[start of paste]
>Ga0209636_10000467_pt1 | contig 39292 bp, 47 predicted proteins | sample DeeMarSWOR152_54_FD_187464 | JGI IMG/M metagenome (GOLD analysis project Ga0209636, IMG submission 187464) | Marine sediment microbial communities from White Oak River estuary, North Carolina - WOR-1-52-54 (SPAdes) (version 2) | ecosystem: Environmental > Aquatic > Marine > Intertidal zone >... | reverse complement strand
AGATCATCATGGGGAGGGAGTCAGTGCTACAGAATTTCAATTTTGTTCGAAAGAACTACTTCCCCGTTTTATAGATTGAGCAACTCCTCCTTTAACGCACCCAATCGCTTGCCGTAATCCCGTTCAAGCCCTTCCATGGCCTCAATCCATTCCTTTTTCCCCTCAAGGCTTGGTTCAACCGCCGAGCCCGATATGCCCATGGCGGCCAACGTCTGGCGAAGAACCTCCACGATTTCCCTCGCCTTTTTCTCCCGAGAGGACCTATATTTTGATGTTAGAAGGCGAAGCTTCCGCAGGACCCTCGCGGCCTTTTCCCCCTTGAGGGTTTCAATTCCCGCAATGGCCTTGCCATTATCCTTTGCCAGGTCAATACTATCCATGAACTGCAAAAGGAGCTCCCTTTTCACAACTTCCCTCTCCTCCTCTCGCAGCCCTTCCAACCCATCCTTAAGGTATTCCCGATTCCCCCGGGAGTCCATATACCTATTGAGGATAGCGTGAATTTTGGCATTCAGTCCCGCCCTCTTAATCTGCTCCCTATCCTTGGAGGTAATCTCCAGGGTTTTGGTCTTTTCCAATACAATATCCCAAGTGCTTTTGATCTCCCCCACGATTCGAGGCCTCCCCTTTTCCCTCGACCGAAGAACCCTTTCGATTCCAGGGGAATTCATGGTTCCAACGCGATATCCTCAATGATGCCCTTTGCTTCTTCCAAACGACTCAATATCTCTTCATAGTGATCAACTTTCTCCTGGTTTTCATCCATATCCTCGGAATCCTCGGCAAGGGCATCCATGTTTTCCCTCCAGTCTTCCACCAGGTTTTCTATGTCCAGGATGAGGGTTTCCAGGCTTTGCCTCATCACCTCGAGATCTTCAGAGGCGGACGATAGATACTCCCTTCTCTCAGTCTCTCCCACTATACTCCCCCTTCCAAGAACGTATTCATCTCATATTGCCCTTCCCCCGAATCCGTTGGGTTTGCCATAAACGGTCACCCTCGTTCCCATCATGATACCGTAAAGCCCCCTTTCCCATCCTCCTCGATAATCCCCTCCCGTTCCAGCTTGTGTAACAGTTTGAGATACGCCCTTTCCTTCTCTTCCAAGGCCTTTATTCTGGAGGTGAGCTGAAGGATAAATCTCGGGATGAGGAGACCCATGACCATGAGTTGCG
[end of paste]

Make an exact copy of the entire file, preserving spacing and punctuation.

>Ga0209636_10000467_pt1 | contig 39292 bp, 47 predicted proteins | sample DeeMarSWOR152_54_FD_187464 | JGI IMG/M metagenome (GOLD analysis project Ga0209636, IMG submission 187464) | Marine sediment microbial communities from White Oak River estuary, North Carolina - WOR-1-52-54 (SPAdes) (version 2) | ecosystem: Environmental > Aquatic > Marine > Intertidal zone >... | reverse complement strand
AGATCATCATGGGGAGGGAGTCAGTGCTACAGAATTTCAATTTTGTTCGAAAGAACTACTTCCCCGTTTTATAGATTGAGCAACTCCTCCTTTAACGCACCCAATCGCTTGCCGTAATCCCGTTCAAGCCCTTCCATGGCCTCAATCCATTCCTTTTTCCCCTCAAGGCTTGGTTCAACCGCCGAGCCCGATATGCCCATGGCGGCCAACGTCTGGCGAAGAACCTCCACGATTTCCCTCGCCTTTTTCTCCCGAGAGGACCTATATTTTGATGTTAGAAGGCGAAGCTTCCGCAGGACCCTCGCGGCCTTTTCCCCCTTGAGGGTTTCAATTCCCGCAATGGCCTTGCCATTATCCTTTGCCAGGTCAATACTATCCATGAACTGCAAAAGGAGCTCCCTTTTCACAACTTCCCTCTCCTCCTCTCGCAGCCCTTCCAACCCATCCTTAAGGTATTCCCGATTCCCCCGGGAGTCCATATACCTATTGAGGATAGCGTGAATTTTGGCATTCAGTCCCGCCCTCTTAATCTGCTCCCTATCCTTGGAGGTAATCTCCAGGGTTTTGGTCTTTTCCAATACAATATCCCAAGTGCTTTTGATCTCCCCCACGATTCGAGGCCTCCCCTTTTCCCTCGACCGAAGAACCCTTTCGATTCCAGGGGAATTCATGGTTCCAACGCGATATCCTCAATGATGCCCTTTGCTTCTTCCAAACGACTCAATATCTCTTCATAGTGATCAACTTTCTCCTGGTTTTCATCCATATCCTCGGAATCCTCGGCAAGGGCATCCATGTTTTCCCTCCAGTCTTCCACCAGGTTTTCTATGTCCAGGATGAGGGTTTCCAGGCTTTGCCTCATCACCTCGAGATCTTCAGAGGCGGACGATAGATACTCCCTTCTCTCAGTCTCTCCCACTATACTCCCCCTTCCAAGAACGTATTCATCTCATATTGCCCTTCCCCCGAATCCGTTGGGTTTGCCATAAACGGTCACCCTCGTTCCCATCATGATACCGTAAAGCCCCCTTTCCCATCCTCCTCGATAATCCCCTCCCGTTCCAGCTTGTGTAACAGTTTGAGATACGCCCTTTCCTTCTCTTCCAAGGCCTTTATTCTGGAGGTGAGCTGAAGGATAAATCTCGGGATGAGGAGACCCATGACCATGAGTTGCG